Archive for the 'The Environment' Category

Peak Oil (again)

The Economist has a piece on it:   Feeling peaky

FT Alphaville discusses it:  Peak oil goes mainstream (again)

From 2005, when oil was US$60/barrel, James Hamilton wrote:  How to talk to an economist about peak oil

In a related point, I’ve also put together two charts looking at the number of miles driven in America.  The first gives a rolling 12-month total of the number of miles driven per capita in America, while the second looks at deviations from previous peaks in the same.  Both are from 1971 onwards.  A few things to note:

  • The current dip started well before the recession (peak was in June 2005); it’s been going for 79 months so far.
  • The current level was last seen in February 1999.
  • The current level (January 2012) is 6.34% below the most recent peak; the low point in the current dip was at 6.45% below (November 2011).
  • The dip at the end of the ’70s and start of the ’80s (i.e. the second oil crisis and the Volker recession) reached 4.99% below the previous peak after 21 months and was back above that peak after 54 months.

Two awesome links

Cars as mobile battery packs for hire

The Economist’s Babbage (i.e. their Science and Technology section) has a great article on the possibility of electric cars being used as battery packs for the power grid at large.  Here’s the idea:

At present, in order to meet sudden surges in demand, power companies have to bring additional generators online at a moment’s notice, a procedure that is both expensive and inefficient. If there were enough electric vehicles around, though, a fair number would be bound to be plugged in and recharging at any given time. Why not rig this idle fleet so that, when demand for electricity spikes, they stop drawing current from the grid and instead start pumping it back?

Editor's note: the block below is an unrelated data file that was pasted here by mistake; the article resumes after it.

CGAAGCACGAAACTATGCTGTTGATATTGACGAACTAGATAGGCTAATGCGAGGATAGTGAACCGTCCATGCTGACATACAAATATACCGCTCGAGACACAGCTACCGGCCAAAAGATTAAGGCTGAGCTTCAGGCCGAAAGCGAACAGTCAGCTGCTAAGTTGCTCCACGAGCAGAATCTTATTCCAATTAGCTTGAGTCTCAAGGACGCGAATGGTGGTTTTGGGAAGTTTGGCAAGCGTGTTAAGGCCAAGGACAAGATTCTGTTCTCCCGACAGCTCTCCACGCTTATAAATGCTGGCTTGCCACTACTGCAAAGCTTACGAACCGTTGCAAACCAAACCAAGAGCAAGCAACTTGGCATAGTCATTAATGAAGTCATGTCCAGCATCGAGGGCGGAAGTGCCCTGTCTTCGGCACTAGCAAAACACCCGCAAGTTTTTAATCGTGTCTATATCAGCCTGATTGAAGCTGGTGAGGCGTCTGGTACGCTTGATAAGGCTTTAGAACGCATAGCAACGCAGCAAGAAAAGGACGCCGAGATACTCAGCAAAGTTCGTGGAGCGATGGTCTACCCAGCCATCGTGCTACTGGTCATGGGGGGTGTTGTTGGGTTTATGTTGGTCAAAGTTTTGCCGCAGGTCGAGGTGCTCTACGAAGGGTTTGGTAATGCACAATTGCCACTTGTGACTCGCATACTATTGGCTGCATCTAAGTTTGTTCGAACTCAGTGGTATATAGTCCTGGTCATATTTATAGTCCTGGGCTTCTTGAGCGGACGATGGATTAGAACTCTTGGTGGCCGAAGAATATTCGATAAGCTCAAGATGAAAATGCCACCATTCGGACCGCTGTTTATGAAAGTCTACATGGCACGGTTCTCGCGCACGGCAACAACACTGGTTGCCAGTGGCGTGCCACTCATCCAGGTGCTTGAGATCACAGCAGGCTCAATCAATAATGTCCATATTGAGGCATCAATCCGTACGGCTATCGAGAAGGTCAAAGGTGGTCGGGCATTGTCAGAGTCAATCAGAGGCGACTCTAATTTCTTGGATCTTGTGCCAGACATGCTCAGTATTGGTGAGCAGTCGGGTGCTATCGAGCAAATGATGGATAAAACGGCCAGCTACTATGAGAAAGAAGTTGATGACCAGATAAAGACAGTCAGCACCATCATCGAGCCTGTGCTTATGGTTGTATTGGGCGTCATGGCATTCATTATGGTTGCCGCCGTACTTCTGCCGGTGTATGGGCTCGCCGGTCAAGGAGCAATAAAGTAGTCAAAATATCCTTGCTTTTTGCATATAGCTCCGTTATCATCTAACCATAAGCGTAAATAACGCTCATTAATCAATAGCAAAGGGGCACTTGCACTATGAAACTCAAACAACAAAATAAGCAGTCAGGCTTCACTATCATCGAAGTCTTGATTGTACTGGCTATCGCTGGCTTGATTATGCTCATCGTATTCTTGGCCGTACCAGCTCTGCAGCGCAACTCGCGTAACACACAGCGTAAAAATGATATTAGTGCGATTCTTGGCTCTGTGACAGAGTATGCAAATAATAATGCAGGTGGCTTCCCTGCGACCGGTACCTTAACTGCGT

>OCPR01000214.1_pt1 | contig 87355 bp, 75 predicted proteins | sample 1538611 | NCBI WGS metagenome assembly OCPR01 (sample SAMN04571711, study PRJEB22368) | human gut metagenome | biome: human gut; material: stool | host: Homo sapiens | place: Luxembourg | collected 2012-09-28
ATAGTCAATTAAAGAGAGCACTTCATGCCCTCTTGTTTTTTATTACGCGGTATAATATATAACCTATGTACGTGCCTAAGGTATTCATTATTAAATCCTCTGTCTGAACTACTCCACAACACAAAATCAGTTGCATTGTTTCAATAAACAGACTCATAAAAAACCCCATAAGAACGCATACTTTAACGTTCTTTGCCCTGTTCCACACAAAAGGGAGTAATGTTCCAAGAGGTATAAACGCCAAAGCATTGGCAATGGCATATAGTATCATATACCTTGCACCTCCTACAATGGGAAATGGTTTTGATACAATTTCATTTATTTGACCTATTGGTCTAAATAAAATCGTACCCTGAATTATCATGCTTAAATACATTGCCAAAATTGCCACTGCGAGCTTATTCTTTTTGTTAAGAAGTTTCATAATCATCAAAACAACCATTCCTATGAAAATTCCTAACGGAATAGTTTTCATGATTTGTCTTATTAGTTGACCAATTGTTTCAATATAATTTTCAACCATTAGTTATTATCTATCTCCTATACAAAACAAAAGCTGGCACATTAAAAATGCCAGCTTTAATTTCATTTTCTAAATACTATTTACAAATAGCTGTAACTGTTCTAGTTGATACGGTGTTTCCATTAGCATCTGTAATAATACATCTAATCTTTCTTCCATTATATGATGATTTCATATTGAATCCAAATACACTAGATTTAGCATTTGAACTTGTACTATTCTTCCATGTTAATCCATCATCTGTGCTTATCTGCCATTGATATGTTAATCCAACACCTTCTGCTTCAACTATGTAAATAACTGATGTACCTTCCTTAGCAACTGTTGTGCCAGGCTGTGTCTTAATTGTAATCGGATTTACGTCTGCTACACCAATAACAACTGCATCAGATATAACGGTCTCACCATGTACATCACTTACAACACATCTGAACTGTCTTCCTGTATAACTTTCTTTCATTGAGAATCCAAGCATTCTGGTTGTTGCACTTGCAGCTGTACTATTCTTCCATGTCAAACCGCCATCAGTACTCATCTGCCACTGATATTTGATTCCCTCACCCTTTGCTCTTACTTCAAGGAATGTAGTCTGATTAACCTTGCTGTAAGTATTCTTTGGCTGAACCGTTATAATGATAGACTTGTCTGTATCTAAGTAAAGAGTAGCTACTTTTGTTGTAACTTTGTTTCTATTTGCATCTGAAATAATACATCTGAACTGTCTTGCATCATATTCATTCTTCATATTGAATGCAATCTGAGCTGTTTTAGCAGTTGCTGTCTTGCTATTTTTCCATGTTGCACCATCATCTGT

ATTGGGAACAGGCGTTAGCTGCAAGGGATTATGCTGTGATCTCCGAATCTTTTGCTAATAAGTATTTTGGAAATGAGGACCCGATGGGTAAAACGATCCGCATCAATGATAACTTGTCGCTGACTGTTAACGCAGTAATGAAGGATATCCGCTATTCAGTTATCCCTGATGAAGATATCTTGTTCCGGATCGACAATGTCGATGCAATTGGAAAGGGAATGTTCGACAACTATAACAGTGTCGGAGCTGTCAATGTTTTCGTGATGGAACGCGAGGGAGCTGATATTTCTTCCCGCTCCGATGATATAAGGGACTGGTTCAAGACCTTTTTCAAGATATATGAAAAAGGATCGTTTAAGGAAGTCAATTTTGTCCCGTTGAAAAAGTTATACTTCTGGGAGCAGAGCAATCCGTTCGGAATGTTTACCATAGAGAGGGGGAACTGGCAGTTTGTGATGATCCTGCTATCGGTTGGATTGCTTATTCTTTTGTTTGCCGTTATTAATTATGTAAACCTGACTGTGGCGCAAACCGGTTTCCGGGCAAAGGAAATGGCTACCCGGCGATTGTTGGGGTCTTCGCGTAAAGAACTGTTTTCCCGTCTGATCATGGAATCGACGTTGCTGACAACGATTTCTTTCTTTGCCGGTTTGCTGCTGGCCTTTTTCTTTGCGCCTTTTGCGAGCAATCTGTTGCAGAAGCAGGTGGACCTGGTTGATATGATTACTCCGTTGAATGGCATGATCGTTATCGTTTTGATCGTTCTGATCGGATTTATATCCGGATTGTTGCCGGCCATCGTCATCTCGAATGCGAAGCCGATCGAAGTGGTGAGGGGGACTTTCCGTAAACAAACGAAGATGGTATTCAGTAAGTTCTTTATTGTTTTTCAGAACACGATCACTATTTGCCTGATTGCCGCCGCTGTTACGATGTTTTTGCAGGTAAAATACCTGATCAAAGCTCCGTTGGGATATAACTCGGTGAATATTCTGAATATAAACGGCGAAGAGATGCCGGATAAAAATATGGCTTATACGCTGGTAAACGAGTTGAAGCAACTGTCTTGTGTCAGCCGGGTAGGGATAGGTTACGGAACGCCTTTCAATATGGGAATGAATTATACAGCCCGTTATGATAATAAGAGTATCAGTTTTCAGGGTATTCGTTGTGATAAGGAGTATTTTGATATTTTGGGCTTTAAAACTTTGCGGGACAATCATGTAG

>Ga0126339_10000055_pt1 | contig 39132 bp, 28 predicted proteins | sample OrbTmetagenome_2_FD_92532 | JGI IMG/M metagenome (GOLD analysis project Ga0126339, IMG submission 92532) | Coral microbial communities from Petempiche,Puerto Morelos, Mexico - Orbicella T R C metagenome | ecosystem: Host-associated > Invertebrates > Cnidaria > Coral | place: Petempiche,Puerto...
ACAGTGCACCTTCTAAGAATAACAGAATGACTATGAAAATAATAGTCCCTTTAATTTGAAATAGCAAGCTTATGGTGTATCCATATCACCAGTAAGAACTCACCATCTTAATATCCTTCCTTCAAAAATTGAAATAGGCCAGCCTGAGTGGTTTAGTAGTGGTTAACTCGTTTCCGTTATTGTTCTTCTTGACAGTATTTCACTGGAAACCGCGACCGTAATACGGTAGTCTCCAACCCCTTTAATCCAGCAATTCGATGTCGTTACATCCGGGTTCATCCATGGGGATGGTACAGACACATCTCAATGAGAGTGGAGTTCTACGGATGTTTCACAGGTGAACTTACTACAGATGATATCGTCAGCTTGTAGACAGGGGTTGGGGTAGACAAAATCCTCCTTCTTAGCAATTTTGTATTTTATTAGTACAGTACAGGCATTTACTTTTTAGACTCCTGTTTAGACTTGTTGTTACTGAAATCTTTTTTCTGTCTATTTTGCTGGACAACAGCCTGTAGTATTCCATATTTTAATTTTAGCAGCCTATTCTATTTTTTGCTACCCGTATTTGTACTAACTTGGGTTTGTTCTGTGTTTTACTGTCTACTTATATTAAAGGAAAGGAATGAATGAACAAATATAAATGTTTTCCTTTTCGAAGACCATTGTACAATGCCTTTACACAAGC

Apparently it’s all called vehicle-to-grid (V2G).  That (wikipedia) link has some great extra detail over the Economist piece.  If you want more again, here is the research site of the University of Delaware on it.  If you want more again (again), I’ve included links to the UK study by Ricardo and National Grid referenced in the Economist piece below.

After reading about the idea of V2G, a friend of mine asked a perfectly sensible question:

If having batteries connected up to the grid is a good thing for coping with spikes in demand, then why wouldn’t the power companies have dedicated batteries installed for this purpose?

I presume that power companies don’t install massive battery packs to obviate demand spikes because the cost of doing so exceeds the cost they currently incur to deal with them: having X% of their gross capacity sitting idle for most of the time.

In particular, the energy density of batteries isn’t great, and batteries do have a fairly low limit on the number of charge-discharge cycles they can go through.

Interestingly, another part of the cost associated with battery packs will be in the form of risk and uncertainty [*], which are exemplified by precisely this idea.  If a power company were to purchase and install massive battery packs at the site of the generator only to see a tipping-point-style adoption of electric vehicles that, when plugged in, serve as batteries for hire situated at the site of consumption (i.e. can offer up power without transmission loss), they would have to book a huge loss against the batteries they just installed.